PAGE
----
I attended an interesting talk in the last week that was based on a paper from MSR. It was interesting to hear that in this day where federated logins where you use your facebook, google or live credentials to login to some 3rd party site is very convenient but a lot of these 3rd party sites are not validating the security tokens correctly so they're open to attacks. Definitly worth a read if you're planning on using somebody else to authenticate your users on your web site.
One thing that happens more or less often when somebody is on vacation at Microsoft is that their office might get redecorated. A former co-worker of mine decided to move down to California and work at Microsoft there and his team decided to help him get the office packaged for the move. This is what it looked like...
About a year ago (when I was still on the robotics team) I got a good work assignment; build and program a lego robot for a sumo competition event (picture on the right). That was fun, but I forgot about the fun for a while. until a few weeks ago when a new collegue on my current team asked for advice on what to buy for his eleven year old son that was interested in robotics and wanted to do something.
There are several options out there for the robotics hobbyist but if you're young (or old) I think Lego is one of the best options to start out. Lego is always fun! And it's compatible with your other Legos! It also have both a simple way of programming your robot using the Lego NXT software or you could just use bluetooth and whatever programming language you like!
There is also another thing you should know if you consider getting a Lego Mindstorm kit. Don't go down to your local store and buy a kit. There is a site not so known where you can get great kits for a little less money: Lego Education. The base set and the education resource set gives you a very nice base to start with (that is what I used for the robot in the picture and I did not use all parts).
If you want more inspiration, you can always watch this video:
A couple of weeks ago we had in interesting discussion at work. The topic was what a delete on a RESTful entity should return if an entity does not exist. First we had one camp arguing that if the entity does not exist then a DELETE should return 404 (Not Found) which is similar to what a GET would do in the same case. The upside is that a client knows if something was deleted or not based on the status code. The first argument against this approach was that the DELETE should be idempotent so it should return the same thing as if the entity existed. Especially since this would simplify logic in the client's retry logic. This in turn was countered by pointing out that idempotency applies to the state of the server and not the returned result and that it is good to know if an object was deleted or not. At this point nobody disagreed that it would be good to know if you're interested but we still did not agree on how this information was going to be returned. We read through the relevant RFCs and discussed some more and this is my personal take away from this discussion:
Two reasons I think 404 is a bad idea is that your typical managed request object will translate it into an exception while both 200 and 204 are success responses. Also if you look at other APIs, delete operations typically succeed even if the thing you try to delete does not exist since all APIs I'm aware of assume that you want the object gone and as such, if it is already gone you're happy. The use of Etag to make sure you only delete things not modified is similar to what you expect on a PUT operation. Retry logic for a PUT operation is hard since if the first attempt succeeds but the response is lost, the second attempt will return 409 or 412 unless the server can see that the second PUT is identical to the first one.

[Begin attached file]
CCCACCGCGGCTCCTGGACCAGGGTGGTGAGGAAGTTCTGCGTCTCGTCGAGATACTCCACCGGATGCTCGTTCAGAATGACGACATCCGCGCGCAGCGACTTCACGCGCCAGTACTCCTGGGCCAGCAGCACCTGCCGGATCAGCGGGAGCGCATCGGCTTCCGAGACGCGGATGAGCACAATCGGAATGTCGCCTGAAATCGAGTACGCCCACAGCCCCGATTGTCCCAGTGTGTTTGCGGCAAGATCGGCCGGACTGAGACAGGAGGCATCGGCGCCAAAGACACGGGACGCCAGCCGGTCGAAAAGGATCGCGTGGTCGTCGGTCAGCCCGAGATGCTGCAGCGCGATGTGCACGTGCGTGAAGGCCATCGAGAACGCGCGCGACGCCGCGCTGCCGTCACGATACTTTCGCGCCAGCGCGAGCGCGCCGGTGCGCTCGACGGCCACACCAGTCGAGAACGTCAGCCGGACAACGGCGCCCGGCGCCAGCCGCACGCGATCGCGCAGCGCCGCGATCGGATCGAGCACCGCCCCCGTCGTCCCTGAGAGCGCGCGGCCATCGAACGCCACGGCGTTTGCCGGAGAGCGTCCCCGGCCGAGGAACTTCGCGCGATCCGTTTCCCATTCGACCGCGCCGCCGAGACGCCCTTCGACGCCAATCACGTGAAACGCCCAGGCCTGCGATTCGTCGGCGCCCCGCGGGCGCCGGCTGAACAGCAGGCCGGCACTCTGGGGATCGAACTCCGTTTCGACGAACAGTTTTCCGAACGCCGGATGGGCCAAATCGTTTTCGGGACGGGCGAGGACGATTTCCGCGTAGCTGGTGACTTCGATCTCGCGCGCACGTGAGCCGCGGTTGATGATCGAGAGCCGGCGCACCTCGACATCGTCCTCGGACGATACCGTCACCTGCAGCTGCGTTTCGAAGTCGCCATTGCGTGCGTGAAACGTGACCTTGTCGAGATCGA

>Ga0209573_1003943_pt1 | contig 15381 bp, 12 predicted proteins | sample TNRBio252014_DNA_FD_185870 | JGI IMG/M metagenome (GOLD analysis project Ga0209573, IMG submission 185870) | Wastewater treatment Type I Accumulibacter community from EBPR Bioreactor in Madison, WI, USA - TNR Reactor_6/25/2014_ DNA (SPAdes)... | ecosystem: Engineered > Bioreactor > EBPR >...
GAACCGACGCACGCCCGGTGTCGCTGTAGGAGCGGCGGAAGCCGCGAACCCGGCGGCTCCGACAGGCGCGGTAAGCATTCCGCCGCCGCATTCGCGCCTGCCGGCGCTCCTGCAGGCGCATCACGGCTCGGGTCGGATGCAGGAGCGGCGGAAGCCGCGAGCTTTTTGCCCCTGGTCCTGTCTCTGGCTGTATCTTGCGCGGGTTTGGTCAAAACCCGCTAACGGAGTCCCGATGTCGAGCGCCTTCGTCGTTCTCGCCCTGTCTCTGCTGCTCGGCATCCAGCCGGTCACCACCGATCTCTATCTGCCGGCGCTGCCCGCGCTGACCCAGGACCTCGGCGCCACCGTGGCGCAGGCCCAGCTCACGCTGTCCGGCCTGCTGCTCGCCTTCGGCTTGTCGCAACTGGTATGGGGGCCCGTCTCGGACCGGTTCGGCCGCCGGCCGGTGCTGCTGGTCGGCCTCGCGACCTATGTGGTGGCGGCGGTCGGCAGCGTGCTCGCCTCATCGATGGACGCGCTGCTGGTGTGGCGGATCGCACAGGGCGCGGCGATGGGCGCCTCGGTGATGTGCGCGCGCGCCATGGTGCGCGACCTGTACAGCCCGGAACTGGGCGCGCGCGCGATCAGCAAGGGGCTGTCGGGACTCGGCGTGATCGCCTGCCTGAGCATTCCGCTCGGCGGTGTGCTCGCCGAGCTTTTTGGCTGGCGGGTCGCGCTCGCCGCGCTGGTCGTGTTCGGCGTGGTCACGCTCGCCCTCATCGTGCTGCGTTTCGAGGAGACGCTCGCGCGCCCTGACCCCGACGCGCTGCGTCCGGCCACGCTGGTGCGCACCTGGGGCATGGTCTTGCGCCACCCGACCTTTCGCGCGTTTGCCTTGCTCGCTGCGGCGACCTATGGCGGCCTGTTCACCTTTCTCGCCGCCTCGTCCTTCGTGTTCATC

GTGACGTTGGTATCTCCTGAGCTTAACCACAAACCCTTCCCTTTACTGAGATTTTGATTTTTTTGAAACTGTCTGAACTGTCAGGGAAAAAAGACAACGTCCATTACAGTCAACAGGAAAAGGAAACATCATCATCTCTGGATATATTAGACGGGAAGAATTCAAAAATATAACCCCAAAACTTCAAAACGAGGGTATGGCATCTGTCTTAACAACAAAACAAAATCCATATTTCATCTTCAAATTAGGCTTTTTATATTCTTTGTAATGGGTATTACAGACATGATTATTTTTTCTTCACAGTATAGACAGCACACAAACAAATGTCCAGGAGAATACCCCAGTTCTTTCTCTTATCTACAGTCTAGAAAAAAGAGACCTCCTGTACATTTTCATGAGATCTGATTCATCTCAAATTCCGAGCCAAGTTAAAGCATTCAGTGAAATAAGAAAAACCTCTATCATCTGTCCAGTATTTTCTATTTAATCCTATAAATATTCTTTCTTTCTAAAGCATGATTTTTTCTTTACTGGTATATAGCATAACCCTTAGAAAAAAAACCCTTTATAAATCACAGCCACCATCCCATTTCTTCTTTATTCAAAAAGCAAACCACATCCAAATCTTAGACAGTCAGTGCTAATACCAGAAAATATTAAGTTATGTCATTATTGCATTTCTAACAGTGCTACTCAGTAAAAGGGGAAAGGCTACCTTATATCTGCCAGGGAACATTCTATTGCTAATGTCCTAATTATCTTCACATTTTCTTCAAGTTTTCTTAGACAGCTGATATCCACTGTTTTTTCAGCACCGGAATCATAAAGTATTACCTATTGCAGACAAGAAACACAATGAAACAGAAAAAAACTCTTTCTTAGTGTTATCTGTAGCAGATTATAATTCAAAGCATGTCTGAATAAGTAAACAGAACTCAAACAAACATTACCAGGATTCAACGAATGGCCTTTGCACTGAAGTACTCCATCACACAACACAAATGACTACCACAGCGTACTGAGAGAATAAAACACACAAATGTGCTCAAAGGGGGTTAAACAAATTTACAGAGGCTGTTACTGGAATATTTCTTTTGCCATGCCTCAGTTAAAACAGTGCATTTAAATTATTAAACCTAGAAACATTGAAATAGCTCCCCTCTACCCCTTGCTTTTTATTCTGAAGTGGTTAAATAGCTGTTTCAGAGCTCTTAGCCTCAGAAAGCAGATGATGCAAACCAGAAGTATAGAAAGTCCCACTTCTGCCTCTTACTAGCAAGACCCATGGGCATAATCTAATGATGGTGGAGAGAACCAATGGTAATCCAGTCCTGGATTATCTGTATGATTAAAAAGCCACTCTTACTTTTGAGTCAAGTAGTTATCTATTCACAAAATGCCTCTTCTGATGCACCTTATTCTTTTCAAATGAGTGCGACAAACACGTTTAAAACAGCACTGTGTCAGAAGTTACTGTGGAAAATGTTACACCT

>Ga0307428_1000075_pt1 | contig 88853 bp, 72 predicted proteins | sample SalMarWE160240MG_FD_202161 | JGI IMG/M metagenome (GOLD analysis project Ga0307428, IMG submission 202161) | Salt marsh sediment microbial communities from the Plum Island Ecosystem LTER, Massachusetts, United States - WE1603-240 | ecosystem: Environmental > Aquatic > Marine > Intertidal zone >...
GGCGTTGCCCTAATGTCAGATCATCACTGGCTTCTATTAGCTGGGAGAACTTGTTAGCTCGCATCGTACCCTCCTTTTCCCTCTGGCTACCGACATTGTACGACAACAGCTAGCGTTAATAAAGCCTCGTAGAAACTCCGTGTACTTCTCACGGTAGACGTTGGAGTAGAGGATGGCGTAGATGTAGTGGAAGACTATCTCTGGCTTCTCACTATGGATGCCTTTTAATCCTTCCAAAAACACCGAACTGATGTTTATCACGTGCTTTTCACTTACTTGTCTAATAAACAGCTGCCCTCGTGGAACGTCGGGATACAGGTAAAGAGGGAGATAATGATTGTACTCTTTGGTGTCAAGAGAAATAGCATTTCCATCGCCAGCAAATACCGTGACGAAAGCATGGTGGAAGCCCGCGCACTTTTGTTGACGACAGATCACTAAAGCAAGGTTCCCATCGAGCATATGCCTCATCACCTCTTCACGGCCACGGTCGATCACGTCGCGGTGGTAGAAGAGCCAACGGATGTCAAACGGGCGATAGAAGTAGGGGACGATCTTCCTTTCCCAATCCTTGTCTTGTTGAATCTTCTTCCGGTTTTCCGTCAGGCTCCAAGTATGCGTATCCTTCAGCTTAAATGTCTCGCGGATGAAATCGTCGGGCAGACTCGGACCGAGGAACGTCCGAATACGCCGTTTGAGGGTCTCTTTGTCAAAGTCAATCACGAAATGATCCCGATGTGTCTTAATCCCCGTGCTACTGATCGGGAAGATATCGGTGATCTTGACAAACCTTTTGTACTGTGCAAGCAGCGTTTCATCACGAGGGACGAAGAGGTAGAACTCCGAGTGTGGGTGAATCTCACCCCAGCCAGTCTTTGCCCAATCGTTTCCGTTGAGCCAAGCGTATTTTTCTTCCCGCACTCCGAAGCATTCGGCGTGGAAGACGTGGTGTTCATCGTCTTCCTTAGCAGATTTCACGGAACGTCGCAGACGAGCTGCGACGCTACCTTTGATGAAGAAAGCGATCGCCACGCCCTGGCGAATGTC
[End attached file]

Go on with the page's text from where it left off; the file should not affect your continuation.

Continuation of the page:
So back to the question in the title; should idempotency be extended to include return codes? When it comes to the exact response I'd say no, put I definitely think a good RESTful service should return success on multiple identical DELETE or PUT operations since it simplifies the logic of the client and its retry logic. Especially since, in my experience, a client rarely cares if the object existed or not before a DELETE or if it was already updated before a PUT; the client typically only cares about the state after the operation, not what it was before.
You probably heard about the leap year outage of Azure which is explained here. Essentially it looks like somebody added one to a year (which was probably an integer) rather than using a (proper) date representation. Remember that I do not know, but this is my assumption based on what I've seen over the years. Essentially dealing with time seems to be hard and I think most of the time it is because people don't use a date/time abstraction but take shortcuts based on assumptions that are not correct. Here are some assumptions I've come across in the past:
So there are a lot of things to think about when it comes to dealing with time so you should really use an abstraction for it and preferably use an implementation of that abstraction created by somebody who have tested it well such as something being part of whatever framework you use for development.
For quite some time I've used a pattern when it comes to configuration to hide it behind some interface. This way I can easily fake it in a unit test but typically there has been an implementation relying on a configuration file. Then when I started working with Azure a few years ago I started to check in a number of different configuration files for different environments and scenarios. But there was always a problem with configurations; while very convenient that they could be changed manually and quickly change the behaviour of my service at the same time those changes are hard to track. The solution was so obvious I didn't think about it until recently in a discussion I had with a co-worker. Configuration should be kept in code. I already started the process by checking configuration files into my source control system, but taking it another step and actually make it part of the code so that you need to recompile is for many reasons a better idea and also possible when working with cloud services.